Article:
CARPLAY-appleAt this point the fact that Apple is working on an electric vehicle is all but confirmed. Recent reports show that Apple is searching for a private road-testing site, they hired hundreds of workers with automotive industry experience and the company is even allegedly in talks with BMW to license some technology. Officials within Apple have yet to confirm the ambitious new product, but CEO Tim Cook acknowledged that the automobile industry is ripe for disruption and it is difficult to imagine them backing out at this point.

The electric car is reportedly codenamed ‘Project Titan’ and it is indeed a project of titanic proportions. Tesla CEO Elon Musk recently made some comments warning the Cupertino company of the complexity of manufacturing cars. Those comments were surprisingly met by mockery from a lot of Apple fans. I think Apple can and will make an electric vehicle, but I’d like to put the project into perspective. “Apple can easily make a car because they have billions of dollars in cash.” That’s the argument I hear over and over again, but I simply don’t understand it. I don’t think anyone ever implied that Apple doesn’t have the ability to finance the project themselves, or any project for that matter. That’s really the only thing this argument is good for – if someone says that Apple can’t afford to make a car – but again no one is saying that.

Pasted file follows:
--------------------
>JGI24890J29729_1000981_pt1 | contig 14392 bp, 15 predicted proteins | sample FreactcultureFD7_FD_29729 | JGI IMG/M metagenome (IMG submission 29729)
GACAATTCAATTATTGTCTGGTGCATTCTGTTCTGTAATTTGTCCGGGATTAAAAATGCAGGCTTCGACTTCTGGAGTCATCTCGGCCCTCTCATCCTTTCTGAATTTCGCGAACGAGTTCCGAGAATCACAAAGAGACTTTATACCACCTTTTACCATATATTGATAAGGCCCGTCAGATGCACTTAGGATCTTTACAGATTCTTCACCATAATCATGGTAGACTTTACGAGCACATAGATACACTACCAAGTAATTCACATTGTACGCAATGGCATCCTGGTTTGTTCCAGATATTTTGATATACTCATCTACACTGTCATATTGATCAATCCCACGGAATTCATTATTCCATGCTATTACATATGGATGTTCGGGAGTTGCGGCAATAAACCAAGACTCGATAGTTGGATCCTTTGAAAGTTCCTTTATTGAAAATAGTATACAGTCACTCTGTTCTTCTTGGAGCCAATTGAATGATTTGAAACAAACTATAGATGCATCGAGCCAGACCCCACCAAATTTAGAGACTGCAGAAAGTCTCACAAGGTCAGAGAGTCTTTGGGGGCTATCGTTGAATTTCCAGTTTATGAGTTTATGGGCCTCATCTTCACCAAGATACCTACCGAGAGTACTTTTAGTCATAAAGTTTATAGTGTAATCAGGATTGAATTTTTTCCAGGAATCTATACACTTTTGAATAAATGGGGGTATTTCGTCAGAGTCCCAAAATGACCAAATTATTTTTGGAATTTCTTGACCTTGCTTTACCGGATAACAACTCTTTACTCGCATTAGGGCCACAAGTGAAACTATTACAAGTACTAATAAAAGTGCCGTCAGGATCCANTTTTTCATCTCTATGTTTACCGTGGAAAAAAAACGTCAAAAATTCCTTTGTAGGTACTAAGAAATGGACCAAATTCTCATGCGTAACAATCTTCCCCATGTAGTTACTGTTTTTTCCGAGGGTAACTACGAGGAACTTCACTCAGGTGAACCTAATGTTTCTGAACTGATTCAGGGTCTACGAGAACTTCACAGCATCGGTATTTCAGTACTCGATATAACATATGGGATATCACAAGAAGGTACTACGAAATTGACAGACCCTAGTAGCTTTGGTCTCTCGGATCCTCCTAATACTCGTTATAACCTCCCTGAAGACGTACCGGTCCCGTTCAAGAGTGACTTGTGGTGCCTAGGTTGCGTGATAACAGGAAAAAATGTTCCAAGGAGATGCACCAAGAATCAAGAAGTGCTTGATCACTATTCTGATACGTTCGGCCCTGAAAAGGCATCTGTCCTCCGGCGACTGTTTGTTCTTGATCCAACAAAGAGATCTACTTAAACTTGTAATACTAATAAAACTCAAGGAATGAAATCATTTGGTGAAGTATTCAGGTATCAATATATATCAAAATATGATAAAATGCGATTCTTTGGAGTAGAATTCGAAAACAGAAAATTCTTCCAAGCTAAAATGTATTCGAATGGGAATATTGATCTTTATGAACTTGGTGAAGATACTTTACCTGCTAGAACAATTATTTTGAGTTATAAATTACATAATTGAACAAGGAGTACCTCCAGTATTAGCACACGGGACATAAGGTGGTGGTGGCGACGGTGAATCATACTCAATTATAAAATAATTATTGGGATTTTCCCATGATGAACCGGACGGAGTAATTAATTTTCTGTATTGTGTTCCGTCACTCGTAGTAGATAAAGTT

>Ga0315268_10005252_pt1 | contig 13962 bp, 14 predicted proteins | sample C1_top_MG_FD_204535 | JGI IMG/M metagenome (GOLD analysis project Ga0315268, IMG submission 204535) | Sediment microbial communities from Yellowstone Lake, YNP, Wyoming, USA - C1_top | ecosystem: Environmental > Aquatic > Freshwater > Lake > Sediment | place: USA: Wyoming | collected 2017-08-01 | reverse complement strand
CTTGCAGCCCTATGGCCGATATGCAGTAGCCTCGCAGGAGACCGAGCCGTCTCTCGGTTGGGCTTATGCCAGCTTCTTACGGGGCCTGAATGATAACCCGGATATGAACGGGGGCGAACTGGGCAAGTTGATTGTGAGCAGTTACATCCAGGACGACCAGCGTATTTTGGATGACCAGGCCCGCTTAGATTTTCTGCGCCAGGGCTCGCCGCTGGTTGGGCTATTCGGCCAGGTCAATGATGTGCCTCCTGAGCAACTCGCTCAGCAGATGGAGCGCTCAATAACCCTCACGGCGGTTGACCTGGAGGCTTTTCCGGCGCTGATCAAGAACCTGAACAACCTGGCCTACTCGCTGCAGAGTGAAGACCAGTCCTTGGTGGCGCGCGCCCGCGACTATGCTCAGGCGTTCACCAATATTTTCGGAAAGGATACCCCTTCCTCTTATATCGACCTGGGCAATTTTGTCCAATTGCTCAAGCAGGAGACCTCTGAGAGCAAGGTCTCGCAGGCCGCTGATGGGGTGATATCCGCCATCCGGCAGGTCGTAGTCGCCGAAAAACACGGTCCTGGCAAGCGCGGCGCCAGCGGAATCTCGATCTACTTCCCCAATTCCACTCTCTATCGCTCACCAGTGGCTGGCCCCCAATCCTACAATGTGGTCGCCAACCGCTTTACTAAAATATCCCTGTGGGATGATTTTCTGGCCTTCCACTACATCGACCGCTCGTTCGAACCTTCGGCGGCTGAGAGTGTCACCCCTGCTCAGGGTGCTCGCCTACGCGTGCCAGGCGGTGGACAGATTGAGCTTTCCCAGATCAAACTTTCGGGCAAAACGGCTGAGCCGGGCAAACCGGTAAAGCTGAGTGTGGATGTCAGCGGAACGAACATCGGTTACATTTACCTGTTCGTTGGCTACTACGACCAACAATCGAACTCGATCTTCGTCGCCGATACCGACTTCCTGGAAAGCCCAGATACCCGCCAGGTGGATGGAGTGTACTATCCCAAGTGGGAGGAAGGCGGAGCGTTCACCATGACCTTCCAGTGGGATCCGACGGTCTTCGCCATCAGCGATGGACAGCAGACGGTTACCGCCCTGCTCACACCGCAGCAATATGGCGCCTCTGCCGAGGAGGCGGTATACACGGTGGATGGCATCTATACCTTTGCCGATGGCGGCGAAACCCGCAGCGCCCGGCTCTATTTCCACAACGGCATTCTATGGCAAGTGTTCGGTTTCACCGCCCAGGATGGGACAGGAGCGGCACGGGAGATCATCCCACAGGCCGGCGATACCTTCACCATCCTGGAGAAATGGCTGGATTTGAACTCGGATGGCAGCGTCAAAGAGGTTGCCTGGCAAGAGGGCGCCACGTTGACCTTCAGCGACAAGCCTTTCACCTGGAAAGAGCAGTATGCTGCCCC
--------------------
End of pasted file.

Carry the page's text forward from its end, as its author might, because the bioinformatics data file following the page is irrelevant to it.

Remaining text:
Due to the company’s responsibility toward shareholders, they can’t throw money at a project until it works out. They have to create a profitable product which in turn creates value to shareholders.

The question is not “can Apple afford to make a car?”, but “can Apple bring to market a compelling profitable product in the automobile market?”

The question is not “can Apple afford to make a car?”, but “can Apple bring to market a compelling profitable product in the automobile market?”

Apple’s recent product history leads us to believe that the answer is yes, but I think we need to manage our expectations. I don’t think we can compare Musk’s comments to the ones made by Palm CEO Ed Colligan in 2006 when Apple was rumored to be working on the iPhone:

“We’ve learned and struggled for a few years here figuring out how to make a decent phone. PC guys are not going to just figure this out. They’re not going to just walk in.”

Of course, history proved Colligan wrong after half of the “PC guys” started making smartphones and now dominate the industry. But the transition from personal computers to smartphones is hardly comparable to the transition from smartphones to cars.